Depending on how old you are, when you hear the term “Pressure Cooker,” your mind might go to this explosive moment in Breakfast at Tiffany’s. Actually, it doesn’t matter how old you are because if you don’t remember this scene, your mother does, and therefore swore off pressure cookers, or maybe your grandmother does, and she’s the one who said, “Not in my house.”
However you shake it, the pressure cooker’s got a bad rep. Blame Audrey Hepburn. And, well, the slightly dysfunctional early models.
The pressure cooker’s good name must be restored! Without it, cooking would be a huge pain. Make rice in 15 minutes. Hard-as-rock vegetables that everyone adores (acorn squash, carrots, sweet potatoes, yams) in 10. Whip up St. Patrick’s Day corned beef and cabbage that will kill your inner vegetarian – in about half an hour. (But don’t forget to rumple your apron and pretend you’ve cooked all day.)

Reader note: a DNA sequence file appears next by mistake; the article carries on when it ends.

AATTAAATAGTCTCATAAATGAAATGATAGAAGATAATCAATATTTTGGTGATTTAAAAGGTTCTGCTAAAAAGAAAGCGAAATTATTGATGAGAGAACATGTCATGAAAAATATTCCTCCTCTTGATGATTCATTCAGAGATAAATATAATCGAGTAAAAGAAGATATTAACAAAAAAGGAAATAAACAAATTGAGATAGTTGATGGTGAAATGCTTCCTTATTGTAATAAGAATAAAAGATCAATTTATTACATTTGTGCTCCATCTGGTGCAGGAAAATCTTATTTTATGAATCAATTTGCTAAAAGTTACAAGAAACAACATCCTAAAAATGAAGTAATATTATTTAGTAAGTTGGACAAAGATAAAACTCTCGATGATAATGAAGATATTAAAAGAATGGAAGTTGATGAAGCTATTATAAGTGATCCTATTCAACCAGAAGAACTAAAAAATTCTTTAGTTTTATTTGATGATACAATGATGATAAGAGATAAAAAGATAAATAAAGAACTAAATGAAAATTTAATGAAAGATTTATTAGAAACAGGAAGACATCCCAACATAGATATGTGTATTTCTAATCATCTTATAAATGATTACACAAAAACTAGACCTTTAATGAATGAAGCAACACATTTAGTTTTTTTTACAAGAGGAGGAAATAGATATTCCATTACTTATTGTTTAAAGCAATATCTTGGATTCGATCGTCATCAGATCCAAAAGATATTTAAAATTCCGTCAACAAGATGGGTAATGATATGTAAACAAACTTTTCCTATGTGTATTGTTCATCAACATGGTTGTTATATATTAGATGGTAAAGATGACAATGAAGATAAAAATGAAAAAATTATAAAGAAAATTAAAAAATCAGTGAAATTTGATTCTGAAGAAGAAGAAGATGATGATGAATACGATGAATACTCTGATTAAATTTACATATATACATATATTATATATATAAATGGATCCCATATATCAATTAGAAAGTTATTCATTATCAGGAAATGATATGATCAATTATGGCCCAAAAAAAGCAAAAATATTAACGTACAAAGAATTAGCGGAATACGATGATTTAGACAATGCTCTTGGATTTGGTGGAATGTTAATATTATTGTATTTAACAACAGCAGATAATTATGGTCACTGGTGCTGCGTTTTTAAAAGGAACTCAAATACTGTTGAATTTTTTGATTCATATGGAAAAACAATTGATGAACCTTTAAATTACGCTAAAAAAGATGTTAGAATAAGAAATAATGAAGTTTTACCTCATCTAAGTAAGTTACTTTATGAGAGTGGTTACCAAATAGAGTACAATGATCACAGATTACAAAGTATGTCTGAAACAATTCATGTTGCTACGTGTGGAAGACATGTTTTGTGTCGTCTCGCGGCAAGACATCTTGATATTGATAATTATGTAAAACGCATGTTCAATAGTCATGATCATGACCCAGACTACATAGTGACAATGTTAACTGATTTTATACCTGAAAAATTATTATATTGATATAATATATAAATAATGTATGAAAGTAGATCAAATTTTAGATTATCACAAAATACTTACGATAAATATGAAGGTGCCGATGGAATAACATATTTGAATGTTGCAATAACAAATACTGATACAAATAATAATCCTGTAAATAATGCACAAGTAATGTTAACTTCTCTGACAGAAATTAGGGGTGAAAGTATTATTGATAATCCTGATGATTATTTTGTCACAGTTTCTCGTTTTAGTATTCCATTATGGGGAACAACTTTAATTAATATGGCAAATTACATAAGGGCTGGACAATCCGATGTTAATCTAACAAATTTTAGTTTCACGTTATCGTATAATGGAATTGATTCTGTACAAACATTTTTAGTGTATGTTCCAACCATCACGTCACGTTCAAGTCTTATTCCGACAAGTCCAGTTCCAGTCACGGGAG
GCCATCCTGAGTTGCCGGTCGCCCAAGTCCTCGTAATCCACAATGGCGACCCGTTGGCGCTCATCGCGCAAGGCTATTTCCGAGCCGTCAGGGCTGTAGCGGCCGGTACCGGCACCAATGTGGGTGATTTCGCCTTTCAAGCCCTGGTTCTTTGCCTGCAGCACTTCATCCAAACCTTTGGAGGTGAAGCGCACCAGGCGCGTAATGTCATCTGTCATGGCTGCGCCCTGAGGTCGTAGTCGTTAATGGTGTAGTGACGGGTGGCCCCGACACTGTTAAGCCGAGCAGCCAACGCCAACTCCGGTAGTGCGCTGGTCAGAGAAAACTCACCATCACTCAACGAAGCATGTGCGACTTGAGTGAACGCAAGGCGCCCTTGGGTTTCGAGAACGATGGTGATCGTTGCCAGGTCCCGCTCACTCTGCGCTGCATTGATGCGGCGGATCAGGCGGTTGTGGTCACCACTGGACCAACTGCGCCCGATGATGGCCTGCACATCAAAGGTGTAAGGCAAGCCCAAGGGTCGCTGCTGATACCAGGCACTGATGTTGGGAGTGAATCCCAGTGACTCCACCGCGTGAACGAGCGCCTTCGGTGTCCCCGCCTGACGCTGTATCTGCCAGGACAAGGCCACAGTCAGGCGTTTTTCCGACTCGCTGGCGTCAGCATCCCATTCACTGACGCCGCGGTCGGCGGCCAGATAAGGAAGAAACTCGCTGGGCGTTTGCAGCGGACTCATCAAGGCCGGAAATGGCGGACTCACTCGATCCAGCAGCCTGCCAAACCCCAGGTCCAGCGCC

Cooking should be a fun, creative, (fast) experience. Long labor in the kitchen makes a nice person cranky. Don’t think of this as an appliance. Think of it as a resentment-management device. You won’t believe what it can do.
Imagine coming home after a really long day to the smell of something delicious cooking, ready to eat, in fact. The slow cooker never ceases to amaze. Throw in some veggies and chicken and rice, whatever is lingering, ripe with intention in the fridge, some random spices, stock, turn it on and forget about it. Some models are particularly sweet because the insert has handles so you can take the cooker to Mom’s.
Best. Daughter. Ever.